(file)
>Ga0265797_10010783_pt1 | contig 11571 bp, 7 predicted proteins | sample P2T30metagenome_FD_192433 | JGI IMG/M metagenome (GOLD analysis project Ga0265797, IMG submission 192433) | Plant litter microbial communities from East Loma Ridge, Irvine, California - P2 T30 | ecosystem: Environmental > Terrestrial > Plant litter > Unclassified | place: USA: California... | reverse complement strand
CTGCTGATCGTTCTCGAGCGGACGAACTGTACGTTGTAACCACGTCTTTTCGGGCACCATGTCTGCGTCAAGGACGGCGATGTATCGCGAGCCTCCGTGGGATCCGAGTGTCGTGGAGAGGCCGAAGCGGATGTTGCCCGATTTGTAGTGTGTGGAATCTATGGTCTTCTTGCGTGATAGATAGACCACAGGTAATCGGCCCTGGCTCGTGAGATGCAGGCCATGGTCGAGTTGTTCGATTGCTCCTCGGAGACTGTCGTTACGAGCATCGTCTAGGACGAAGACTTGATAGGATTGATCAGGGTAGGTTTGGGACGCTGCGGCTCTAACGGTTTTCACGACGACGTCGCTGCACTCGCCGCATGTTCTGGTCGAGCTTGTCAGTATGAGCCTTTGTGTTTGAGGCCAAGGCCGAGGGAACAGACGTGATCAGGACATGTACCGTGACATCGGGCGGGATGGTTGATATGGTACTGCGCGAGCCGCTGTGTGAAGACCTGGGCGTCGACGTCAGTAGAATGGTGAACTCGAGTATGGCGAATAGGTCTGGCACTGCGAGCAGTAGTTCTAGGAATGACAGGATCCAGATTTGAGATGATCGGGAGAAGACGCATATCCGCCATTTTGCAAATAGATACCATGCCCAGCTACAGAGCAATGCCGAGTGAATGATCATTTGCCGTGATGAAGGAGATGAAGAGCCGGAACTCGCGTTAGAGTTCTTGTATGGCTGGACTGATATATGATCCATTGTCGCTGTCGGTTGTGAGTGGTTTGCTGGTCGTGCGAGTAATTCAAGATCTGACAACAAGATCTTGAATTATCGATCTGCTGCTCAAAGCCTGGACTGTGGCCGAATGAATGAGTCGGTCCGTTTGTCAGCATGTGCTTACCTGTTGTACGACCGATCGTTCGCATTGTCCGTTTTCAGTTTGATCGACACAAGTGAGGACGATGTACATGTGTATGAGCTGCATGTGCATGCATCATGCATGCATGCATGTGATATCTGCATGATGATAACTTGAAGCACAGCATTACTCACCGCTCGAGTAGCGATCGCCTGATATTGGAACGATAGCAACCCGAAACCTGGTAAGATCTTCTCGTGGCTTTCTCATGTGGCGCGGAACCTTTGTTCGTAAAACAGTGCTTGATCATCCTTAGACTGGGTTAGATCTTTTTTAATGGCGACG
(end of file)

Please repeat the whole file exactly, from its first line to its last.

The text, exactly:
>Ga0265797_10010783_pt1 | contig 11571 bp, 7 predicted proteins | sample P2T30metagenome_FD_192433 | JGI IMG/M metagenome (GOLD analysis project Ga0265797, IMG submission 192433) | Plant litter microbial communities from East Loma Ridge, Irvine, California - P2 T30 | ecosystem: Environmental > Terrestrial > Plant litter > Unclassified | place: USA: California... | reverse complement strand
CTGCTGATCGTTCTCGAGCGGACGAACTGTACGTTGTAACCACGTCTTTTCGGGCACCATGTCTGCGTCAAGGACGGCGATGTATCGCGAGCCTCCGTGGGATCCGAGTGTCGTGGAGAGGCCGAAGCGGATGTTGCCCGATTTGTAGTGTGTGGAATCTATGGTCTTCTTGCGTGATAGATAGACCACAGGTAATCGGCCCTGGCTCGTGAGATGCAGGCCATGGTCGAGTTGTTCGATTGCTCCTCGGAGACTGTCGTTACGAGCATCGTCTAGGACGAAGACTTGATAGGATTGATCAGGGTAGGTTTGGGACGCTGCGGCTCTAACGGTTTTCACGACGACGTCGCTGCACTCGCCGCATGTTCTGGTCGAGCTTGTCAGTATGAGCCTTTGTGTTTGAGGCCAAGGCCGAGGGAACAGACGTGATCAGGACATGTACCGTGACATCGGGCGGGATGGTTGATATGGTACTGCGCGAGCCGCTGTGTGAAGACCTGGGCGTCGACGTCAGTAGAATGGTGAACTCGAGTATGGCGAATAGGTCTGGCACTGCGAGCAGTAGTTCTAGGAATGACAGGATCCAGATTTGAGATGATCGGGAGAAGACGCATATCCGCCATTTTGCAAATAGATACCATGCCCAGCTACAGAGCAATGCCGAGTGAATGATCATTTGCCGTGATGAAGGAGATGAAGAGCCGGAACTCGCGTTAGAGTTCTTGTATGGCTGGACTGATATATGATCCATTGTCGCTGTCGGTTGTGAGTGGTTTGCTGGTCGTGCGAGTAATTCAAGATCTGACAACAAGATCTTGAATTATCGATCTGCTGCTCAAAGCCTGGACTGTGGCCGAATGAATGAGTCGGTCCGTTTGTCAGCATGTGCTTACCTGTTGTACGACCGATCGTTCGCATTGTCCGTTTTCAGTTTGATCGACACAAGTGAGGACGATGTACATGTGTATGAGCTGCATGTGCATGCATCATGCATGCATGCATGTGATATCTGCATGATGATAACTTGAAGCACAGCATTACTCACCGCTCGAGTAGCGATCGCCTGATATTGGAACGATAGCAACCCGAAACCTGGTAAGATCTTCTCGTGGCTTTCTCATGTGGCGCGGAACCTTTGTTCGTAAAACAGTGCTTGATCATCCTTAGACTGGGTTAGATCTTTTTTAATGGCGACG